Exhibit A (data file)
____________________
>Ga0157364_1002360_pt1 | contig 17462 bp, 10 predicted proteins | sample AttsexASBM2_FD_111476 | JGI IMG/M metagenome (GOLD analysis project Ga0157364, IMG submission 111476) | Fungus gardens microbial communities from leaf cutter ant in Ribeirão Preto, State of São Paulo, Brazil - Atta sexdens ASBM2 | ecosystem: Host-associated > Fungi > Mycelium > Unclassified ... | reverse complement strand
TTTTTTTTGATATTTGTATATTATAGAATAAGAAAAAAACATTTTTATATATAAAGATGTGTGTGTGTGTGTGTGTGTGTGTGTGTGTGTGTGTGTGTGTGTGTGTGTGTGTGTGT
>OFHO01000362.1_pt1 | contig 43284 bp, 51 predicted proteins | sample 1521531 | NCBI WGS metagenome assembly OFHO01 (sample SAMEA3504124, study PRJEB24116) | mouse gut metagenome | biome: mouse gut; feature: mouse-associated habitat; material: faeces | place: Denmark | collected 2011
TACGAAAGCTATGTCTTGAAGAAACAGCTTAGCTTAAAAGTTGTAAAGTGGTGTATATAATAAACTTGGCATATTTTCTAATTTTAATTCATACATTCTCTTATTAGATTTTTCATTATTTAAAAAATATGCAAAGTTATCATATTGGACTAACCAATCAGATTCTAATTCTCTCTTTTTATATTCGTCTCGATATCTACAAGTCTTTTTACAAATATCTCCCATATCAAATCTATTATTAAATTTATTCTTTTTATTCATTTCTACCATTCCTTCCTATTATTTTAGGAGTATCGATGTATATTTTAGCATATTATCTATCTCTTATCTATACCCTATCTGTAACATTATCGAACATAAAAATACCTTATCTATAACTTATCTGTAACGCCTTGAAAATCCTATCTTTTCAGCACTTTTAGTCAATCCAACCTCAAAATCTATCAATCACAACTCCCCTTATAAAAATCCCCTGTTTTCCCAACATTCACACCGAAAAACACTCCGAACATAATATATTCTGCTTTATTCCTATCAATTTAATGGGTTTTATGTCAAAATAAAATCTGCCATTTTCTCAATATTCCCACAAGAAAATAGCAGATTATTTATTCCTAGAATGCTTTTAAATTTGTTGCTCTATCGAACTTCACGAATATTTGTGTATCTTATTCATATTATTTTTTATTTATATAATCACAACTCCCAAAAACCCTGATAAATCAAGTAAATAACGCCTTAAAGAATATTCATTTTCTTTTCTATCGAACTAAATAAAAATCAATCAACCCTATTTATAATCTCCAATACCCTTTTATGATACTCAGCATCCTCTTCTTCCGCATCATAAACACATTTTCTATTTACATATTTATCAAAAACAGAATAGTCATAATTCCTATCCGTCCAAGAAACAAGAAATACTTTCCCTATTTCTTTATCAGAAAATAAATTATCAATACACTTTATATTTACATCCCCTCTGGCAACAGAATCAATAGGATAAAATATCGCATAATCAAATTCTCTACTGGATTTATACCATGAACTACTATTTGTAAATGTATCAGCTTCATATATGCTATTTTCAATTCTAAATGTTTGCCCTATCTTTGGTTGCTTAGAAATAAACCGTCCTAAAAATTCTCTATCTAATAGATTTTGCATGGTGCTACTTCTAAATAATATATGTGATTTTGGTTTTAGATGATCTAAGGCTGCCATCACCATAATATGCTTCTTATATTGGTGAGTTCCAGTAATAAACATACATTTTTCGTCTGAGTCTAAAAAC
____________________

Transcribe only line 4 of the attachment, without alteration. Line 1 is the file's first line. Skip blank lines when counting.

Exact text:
TACGAAAGCTATGTCTTGAAGAAACAGCTTAGCTTAAAAGTTGTAAAGTGGTGTATATAATAAACTTGGCATATTTTCTAATTTTAATTCATACATTCTCTTATTAGATTTTTCATTATTTAAAAAATATGCAAAGTTATCATATTGGACTAACCAATCAGATTCTAATTCTCTCTTTTTATATTCGTCTCGATATCTACAAGTCTTTTTACAAATATCTCCCATATCAAATCTATTATTAAATTTATTCTTTTTATTCATTTCTACCATTCCTTCCTATTATTTTAGGAGTATCGATGTATATTTTAGCATATTATCTATCTCTTATCTATACCCTATCTGTAACATTATCGAACATAAAAATACCTTATCTATAACTTATCTGTAACGCCTTGAAAATCCTATCTTTTCAGCACTTTTAGTCAATCCAACCTCAAAATCTATCAATCACAACTCCCCTTATAAAAATCCCCTGTTTTCCCAACATTCACACCGAAAAACACTCCGAACATAATATATTCTGCTTTATTCCTATCAATTTAATGGGTTTTATGTCAAAATAAAATCTGCCATTTTCTCAATATTCCCACAAGAAAATAGCAGATTATTTATTCCTAGAATGCTTTTAAATTTGTTGCTCTATCGAACTTCACGAATATTTGTGTATCTTATTCATATTATTTTTTATTTATATAATCACAACTCCCAAAAACCCTGATAAATCAAGTAAATAACGCCTTAAAGAATATTCATTTTCTTTTCTATCGAACTAAATAAAAATCAATCAACCCTATTTATAATCTCCAATACCCTTTTATGATACTCAGCATCCTCTTCTTCCGCATCATAAACACATTTTCTATTTACATATTTATCAAAAACAGAATAGTCATAATTCCTATCCGTCCAAGAAACAAGAAATACTTTCCCTATTTCTTTATCAGAAAATAAATTATCAATACACTTTATATTTACATCCCCTCTGGCAACAGAATCAATAGGATAAAATATCGCATAATCAAATTCTCTACTGGATTTATACCATGAACTACTATTTGTAAATGTATCAGCTTCATATATGCTATTTTCAATTCTAAATGTTTGCCCTATCTTTGGTTGCTTAGAAATAAACCGTCCTAAAAATTCTCTATCTAATAGATTTTGCATGGTGCTACTTCTAAATAATATATGTGATTTTGGTTTTAGATGATCTAAGGCTGCCATCACCATAATATGCTTCTTATATTGGTGAGTTCCAGTAATAAACATACATTTTTCGTCTGAGTCTAAAAAC